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The Wonnarua ("people of the hills and plains") were the first inhabitants of the (Coquun) Hunter Valley, with the Worimi to the north eastern shores, and the Awabakal to the south eastern shores. The Wonnarua have occupied the upper Hunter for at least 30,000 years, with traditional knowledge holding that occupation extends back to the early stages of the Dreaming.

The first sighting of the Hunter River by European settlers was in 1797, when it was discovered by chance by Lieutenant John Shortland during a search for escaped convicts. The Hunter Valley’s initial value was as a source of timber and coal for the steamships.
The first overland route to the Hunter was discovered in 1820 by John Howe and a road-way was constructed largely along his path from Windsor to Singleton in 1823; this is now the Putty Road.

The first road between Sydney and Newcastle crossed the Hawkesbury River at Wiseman's Ferry then travelled via Judge Dowling's Range to Bucketty and on to Wollombi where it split. One branch headed North to Jerrys Plains (between Muswellbrook and Singleton) and the other headed East to Newcastle through Cessnock and Maitland. Built by convicts between 1826 & 1836, visitors can still see many of the original convict-built features when travelling along The Great North Road; Tourist Route 33 to Wollombi. You can download a map with info about the convict relics along the route at

By 1823 some 20 acres of vineyards had already been planted on the northern banks of the Hunter River and what is now the Dalwood /Gresford area between Maitland and Singleton.  The early pioneers of the Hunter Valley’s long winemaking history were George Wyndham of Dalwood, William Kelman of Kirkton and James King of Irrawang.
The Hunter Valley’s future was further assisted by the arrival of viticulturalist James Busby; who, after an extensive study tour of Europe’s wine growing regions, arrived back in the Colony of New South Wales with a collection of some 500 vine cuttings drawn from collections and private plantings. It was a replica set from these cuttings which established the Hunter Valley’s claims to viticultural fame; when Busby’s brother in law William Kelman took up one of the first official land grants at Kirkton on the Hunter River. By 1840 the Hunter Valley’s registered vineyard area exceeded 500 acres In the latter part of the 19th century four families established vineyards in the area; the Tyrrell, Tulloch, Wilkinson & Drayton families, alongside the well-known Dr Henry Lindeman.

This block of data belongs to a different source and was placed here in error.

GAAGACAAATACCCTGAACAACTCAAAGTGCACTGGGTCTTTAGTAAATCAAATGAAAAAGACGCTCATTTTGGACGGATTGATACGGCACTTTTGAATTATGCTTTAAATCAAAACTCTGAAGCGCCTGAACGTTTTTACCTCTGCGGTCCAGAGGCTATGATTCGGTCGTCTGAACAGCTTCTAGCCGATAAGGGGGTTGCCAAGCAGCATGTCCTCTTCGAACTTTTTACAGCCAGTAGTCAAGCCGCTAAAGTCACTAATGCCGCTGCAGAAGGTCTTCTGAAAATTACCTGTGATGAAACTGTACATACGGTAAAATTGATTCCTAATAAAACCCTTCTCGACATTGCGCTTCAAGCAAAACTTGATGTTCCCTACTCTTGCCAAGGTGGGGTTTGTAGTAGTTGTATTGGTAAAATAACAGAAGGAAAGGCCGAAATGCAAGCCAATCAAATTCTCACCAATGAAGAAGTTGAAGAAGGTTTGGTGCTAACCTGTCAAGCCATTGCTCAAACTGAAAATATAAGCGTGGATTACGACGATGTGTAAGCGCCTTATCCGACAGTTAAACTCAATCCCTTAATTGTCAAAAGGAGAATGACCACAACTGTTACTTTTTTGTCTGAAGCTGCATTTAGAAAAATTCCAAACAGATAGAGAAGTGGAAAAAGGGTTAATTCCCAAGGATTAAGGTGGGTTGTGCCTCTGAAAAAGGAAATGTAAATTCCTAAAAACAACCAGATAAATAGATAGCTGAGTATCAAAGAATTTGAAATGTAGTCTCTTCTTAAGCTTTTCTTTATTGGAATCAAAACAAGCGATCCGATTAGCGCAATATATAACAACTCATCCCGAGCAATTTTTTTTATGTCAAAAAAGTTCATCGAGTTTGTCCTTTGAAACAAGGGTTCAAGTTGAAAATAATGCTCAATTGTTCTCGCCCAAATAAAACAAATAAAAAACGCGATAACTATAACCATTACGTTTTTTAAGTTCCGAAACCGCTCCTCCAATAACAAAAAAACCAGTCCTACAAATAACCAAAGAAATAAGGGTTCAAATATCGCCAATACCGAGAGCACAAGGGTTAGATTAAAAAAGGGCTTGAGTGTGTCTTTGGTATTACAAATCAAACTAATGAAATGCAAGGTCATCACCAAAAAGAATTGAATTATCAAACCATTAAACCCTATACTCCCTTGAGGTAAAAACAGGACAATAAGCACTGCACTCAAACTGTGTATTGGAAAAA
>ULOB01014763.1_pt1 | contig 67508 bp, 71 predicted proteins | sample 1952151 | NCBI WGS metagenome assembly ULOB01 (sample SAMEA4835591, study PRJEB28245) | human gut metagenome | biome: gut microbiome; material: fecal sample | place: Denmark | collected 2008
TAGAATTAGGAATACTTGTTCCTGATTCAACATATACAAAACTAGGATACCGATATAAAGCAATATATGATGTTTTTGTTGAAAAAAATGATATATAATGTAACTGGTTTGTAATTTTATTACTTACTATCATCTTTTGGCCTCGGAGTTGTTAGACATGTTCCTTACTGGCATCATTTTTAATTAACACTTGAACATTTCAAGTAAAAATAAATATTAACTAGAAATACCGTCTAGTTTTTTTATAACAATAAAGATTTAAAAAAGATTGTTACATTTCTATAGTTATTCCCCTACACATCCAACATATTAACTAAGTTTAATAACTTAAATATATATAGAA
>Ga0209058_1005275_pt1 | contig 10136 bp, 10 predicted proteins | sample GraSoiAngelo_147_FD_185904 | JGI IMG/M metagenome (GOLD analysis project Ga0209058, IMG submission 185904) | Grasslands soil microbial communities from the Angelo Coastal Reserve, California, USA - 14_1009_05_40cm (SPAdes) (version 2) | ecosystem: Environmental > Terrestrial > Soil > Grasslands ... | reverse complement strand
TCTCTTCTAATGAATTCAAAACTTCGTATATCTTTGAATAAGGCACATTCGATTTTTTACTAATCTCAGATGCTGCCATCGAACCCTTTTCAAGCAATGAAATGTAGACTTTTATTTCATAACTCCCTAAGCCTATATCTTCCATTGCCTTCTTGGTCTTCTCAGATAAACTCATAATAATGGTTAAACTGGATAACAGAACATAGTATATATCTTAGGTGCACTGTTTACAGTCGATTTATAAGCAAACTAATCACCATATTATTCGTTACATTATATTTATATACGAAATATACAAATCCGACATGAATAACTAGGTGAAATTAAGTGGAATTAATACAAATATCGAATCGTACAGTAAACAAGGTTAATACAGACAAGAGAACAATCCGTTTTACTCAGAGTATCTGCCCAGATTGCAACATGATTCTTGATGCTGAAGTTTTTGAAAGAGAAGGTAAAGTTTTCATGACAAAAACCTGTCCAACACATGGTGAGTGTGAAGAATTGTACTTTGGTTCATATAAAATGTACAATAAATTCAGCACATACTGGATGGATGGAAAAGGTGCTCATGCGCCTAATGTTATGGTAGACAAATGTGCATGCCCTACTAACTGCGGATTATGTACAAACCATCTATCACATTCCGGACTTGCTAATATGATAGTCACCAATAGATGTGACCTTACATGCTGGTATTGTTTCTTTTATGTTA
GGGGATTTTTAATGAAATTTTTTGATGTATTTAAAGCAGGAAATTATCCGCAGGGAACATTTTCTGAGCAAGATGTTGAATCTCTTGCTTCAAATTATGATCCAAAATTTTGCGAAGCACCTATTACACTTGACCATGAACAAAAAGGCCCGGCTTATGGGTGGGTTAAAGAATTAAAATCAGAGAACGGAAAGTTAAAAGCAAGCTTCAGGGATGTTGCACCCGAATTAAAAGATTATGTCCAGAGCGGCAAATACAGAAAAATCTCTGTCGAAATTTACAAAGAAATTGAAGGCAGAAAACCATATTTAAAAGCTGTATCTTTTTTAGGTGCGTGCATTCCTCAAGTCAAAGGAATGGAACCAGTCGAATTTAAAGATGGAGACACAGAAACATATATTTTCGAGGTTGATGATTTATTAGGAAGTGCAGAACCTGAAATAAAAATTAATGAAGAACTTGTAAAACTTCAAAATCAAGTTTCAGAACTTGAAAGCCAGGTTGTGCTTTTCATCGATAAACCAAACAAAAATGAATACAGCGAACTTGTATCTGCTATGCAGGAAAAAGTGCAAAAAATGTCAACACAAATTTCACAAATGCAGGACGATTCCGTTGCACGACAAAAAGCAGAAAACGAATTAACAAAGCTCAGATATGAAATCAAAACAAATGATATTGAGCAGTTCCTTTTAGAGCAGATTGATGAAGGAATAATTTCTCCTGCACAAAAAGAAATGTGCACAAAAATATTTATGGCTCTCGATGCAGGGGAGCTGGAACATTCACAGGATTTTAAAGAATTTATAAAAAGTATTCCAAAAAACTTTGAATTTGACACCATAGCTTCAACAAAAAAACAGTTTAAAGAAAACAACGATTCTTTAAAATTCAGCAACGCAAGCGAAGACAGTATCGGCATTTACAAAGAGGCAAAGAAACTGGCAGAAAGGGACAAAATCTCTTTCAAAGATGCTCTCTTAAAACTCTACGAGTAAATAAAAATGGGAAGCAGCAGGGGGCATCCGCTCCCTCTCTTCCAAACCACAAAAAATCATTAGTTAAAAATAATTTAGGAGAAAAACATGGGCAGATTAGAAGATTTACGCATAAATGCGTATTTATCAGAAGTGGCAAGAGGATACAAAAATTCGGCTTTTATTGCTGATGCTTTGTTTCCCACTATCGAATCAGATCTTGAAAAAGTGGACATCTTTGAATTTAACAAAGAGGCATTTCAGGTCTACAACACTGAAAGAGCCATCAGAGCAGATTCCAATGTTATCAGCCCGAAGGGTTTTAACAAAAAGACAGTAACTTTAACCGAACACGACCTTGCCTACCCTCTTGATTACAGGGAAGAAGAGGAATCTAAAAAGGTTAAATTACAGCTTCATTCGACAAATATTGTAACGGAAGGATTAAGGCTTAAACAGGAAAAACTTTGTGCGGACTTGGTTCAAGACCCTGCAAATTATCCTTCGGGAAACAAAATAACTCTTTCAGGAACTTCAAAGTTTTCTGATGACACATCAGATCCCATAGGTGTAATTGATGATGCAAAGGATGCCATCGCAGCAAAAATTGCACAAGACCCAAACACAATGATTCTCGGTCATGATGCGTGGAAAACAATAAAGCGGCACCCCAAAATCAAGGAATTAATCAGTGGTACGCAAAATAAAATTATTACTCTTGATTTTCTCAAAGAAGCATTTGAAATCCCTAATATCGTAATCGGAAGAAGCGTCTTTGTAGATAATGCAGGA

By 1930 the Pokolbin area had built a reputation for quality wine production. A number of qualified winemakers enhanced the Hunter Valley’s reputation in Sydney and Melbourne, led by the famous Maurice O’Shea of Mount Pleasant and Ben Ean of Lindeman’s. After a decline in vineyard activity, Dr Max Lake established Lake’s Folly in 1963; the first new vineyard planted in the 1900s.

Today, the Hunter Valley is one of Australia’s most well-known wine regions; there are over 150 wineries producing a wide array of exceptional wines reflective of their origin. Hunter Valley Semillon enjoys a very special place in the world wine industry because, as award-winning Australian wine writer Campbell Mattinson puts it, “it produces a wine (...) that is acknowledged as the best in the world, the benchmark. It is the same kind of advantage enjoyed by Burgundy and Bordeaux and Champagne.

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